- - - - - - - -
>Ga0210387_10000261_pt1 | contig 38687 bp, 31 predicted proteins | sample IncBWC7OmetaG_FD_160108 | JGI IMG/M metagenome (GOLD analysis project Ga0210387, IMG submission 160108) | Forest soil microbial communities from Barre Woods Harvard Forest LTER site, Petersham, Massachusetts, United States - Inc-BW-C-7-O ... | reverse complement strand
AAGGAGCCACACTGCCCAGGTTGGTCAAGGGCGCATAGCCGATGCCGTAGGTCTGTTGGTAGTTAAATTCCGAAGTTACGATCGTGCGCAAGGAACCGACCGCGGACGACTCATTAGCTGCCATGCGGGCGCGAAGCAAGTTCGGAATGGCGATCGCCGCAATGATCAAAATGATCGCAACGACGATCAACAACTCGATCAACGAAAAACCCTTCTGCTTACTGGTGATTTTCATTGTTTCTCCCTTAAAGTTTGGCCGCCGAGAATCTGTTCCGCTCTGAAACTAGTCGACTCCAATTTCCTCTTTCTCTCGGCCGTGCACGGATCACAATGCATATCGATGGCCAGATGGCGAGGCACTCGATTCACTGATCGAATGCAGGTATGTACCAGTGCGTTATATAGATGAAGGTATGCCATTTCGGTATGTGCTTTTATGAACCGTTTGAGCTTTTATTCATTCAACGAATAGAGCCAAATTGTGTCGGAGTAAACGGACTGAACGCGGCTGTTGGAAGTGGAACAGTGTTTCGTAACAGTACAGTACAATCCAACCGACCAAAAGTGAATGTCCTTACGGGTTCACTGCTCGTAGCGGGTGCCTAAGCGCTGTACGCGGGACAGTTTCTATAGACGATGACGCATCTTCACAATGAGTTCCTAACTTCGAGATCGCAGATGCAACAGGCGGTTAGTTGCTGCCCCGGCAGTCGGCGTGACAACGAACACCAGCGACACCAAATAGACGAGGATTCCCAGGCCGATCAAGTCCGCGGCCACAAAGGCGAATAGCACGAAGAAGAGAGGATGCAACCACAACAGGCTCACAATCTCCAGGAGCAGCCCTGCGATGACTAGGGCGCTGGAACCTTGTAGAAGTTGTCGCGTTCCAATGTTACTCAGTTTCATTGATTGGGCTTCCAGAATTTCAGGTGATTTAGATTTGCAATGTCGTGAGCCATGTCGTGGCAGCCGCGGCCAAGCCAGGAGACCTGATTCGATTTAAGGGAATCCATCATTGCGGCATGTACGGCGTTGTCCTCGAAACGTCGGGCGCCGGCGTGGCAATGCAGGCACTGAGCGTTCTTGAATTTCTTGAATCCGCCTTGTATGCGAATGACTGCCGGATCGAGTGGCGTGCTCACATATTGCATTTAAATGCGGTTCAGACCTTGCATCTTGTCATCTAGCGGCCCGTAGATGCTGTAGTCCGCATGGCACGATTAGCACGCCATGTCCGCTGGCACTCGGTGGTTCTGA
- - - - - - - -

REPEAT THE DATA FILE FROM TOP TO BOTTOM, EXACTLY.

>Ga0210387_10000261_pt1 | contig 38687 bp, 31 predicted proteins | sample IncBWC7OmetaG_FD_160108 | JGI IMG/M metagenome (GOLD analysis project Ga0210387, IMG submission 160108) | Forest soil microbial communities from Barre Woods Harvard Forest LTER site, Petersham, Massachusetts, United States - Inc-BW-C-7-O ... | reverse complement strand
AAGGAGCCACACTGCCCAGGTTGGTCAAGGGCGCATAGCCGATGCCGTAGGTCTGTTGGTAGTTAAATTCCGAAGTTACGATCGTGCGCAAGGAACCGACCGCGGACGACTCATTAGCTGCCATGCGGGCGCGAAGCAAGTTCGGAATGGCGATCGCCGCAATGATCAAAATGATCGCAACGACGATCAACAACTCGATCAACGAAAAACCCTTCTGCTTACTGGTGATTTTCATTGTTTCTCCCTTAAAGTTTGGCCGCCGAGAATCTGTTCCGCTCTGAAACTAGTCGACTCCAATTTCCTCTTTCTCTCGGCCGTGCACGGATCACAATGCATATCGATGGCCAGATGGCGAGGCACTCGATTCACTGATCGAATGCAGGTATGTACCAGTGCGTTATATAGATGAAGGTATGCCATTTCGGTATGTGCTTTTATGAACCGTTTGAGCTTTTATTCATTCAACGAATAGAGCCAAATTGTGTCGGAGTAAACGGACTGAACGCGGCTGTTGGAAGTGGAACAGTGTTTCGTAACAGTACAGTACAATCCAACCGACCAAAAGTGAATGTCCTTACGGGTTCACTGCTCGTAGCGGGTGCCTAAGCGCTGTACGCGGGACAGTTTCTATAGACGATGACGCATCTTCACAATGAGTTCCTAACTTCGAGATCGCAGATGCAACAGGCGGTTAGTTGCTGCCCCGGCAGTCGGCGTGACAACGAACACCAGCGACACCAAATAGACGAGGATTCCCAGGCCGATCAAGTCCGCGGCCACAAAGGCGAATAGCACGAAGAAGAGAGGATGCAACCACAACAGGCTCACAATCTCCAGGAGCAGCCCTGCGATGACTAGGGCGCTGGAACCTTGTAGAAGTTGTCGCGTTCCAATGTTACTCAGTTTCATTGATTGGGCTTCCAGAATTTCAGGTGATTTAGATTTGCAATGTCGTGAGCCATGTCGTGGCAGCCGCGGCCAAGCCAGGAGACCTGATTCGATTTAAGGGAATCCATCATTGCGGCATGTACGGCGTTGTCCTCGAAACGTCGGGCGCCGGCGTGGCAATGCAGGCACTGAGCGTTCTTGAATTTCTTGAATCCGCCTTGTATGCGAATGACTGCCGGATCGAGTGGCGTGCTCACATATTGCATTTAAATGCGGTTCAGACCTTGCATCTTGTCATCTAGCGGCCCGTAGATGCTGTAGTCCGCATGGCACGATTAGCACGCCATGTCCGCTGGCACTCGGTGGTTCTGA